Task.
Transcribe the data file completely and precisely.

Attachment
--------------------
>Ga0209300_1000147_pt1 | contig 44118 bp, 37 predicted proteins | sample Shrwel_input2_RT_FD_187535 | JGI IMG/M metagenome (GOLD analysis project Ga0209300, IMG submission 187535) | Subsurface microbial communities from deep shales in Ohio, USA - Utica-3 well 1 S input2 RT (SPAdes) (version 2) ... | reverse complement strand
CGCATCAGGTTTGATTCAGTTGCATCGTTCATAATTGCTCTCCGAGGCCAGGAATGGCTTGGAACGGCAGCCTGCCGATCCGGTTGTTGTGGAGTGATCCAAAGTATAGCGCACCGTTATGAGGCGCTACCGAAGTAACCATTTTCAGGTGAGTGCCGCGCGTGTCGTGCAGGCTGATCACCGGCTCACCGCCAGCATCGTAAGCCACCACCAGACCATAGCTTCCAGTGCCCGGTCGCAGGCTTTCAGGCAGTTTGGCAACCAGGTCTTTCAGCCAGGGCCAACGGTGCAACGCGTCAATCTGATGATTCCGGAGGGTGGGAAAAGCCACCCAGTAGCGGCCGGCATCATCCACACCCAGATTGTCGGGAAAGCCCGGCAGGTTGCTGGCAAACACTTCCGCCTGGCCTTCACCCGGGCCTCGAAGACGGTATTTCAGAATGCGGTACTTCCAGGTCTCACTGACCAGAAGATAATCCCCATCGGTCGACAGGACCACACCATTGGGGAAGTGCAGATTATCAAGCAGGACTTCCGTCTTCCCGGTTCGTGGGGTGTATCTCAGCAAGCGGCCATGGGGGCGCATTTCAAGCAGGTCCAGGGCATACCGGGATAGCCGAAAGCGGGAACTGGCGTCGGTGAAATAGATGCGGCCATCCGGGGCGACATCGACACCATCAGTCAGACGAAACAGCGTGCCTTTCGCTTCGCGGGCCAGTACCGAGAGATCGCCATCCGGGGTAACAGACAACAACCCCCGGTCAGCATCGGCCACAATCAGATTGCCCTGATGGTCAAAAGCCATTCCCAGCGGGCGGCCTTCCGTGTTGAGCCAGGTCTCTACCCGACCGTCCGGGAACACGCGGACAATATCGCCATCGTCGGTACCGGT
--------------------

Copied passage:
>Ga0209300_1000147_pt1 | contig 44118 bp, 37 predicted proteins | sample Shrwel_input2_RT_FD_187535 | JGI IMG/M metagenome (GOLD analysis project Ga0209300, IMG submission 187535) | Subsurface microbial communities from deep shales in Ohio, USA - Utica-3 well 1 S input2 RT (SPAdes) (version 2) ... | reverse complement strand
CGCATCAGGTTTGATTCAGTTGCATCGTTCATAATTGCTCTCCGAGGCCAGGAATGGCTTGGAACGGCAGCCTGCCGATCCGGTTGTTGTGGAGTGATCCAAAGTATAGCGCACCGTTATGAGGCGCTACCGAAGTAACCATTTTCAGGTGAGTGCCGCGCGTGTCGTGCAGGCTGATCACCGGCTCACCGCCAGCATCGTAAGCCACCACCAGACCATAGCTTCCAGTGCCCGGTCGCAGGCTTTCAGGCAGTTTGGCAACCAGGTCTTTCAGCCAGGGCCAACGGTGCAACGCGTCAATCTGATGATTCCGGAGGGTGGGAAAAGCCACCCAGTAGCGGCCGGCATCATCCACACCCAGATTGTCGGGAAAGCCCGGCAGGTTGCTGGCAAACACTTCCGCCTGGCCTTCACCCGGGCCTCGAAGACGGTATTTCAGAATGCGGTACTTCCAGGTCTCACTGACCAGAAGATAATCCCCATCGGTCGACAGGACCACACCATTGGGGAAGTGCAGATTATCAAGCAGGACTTCCGTCTTCCCGGTTCGTGGGGTGTATCTCAGCAAGCGGCCATGGGGGCGCATTTCAAGCAGGTCCAGGGCATACCGGGATAGCCGAAAGCGGGAACTGGCGTCGGTGAAATAGATGCGGCCATCCGGGGCGACATCGACACCATCAGTCAGACGAAACAGCGTGCCTTTCGCTTCGCGGGCCAGTACCGAGAGATCGCCATCCGGGGTAACAGACAACAACCCCCGGTCAGCATCGGCCACAATCAGATTGCCCTGATGGTCAAAAGCCATTCCCAGCGGGCGGCCTTCCGTGTTGAGCCAGGTCTCTACCCGACCGTCCGGGAACACGCGGACAATATCGCCATCGTCGGTACCGGT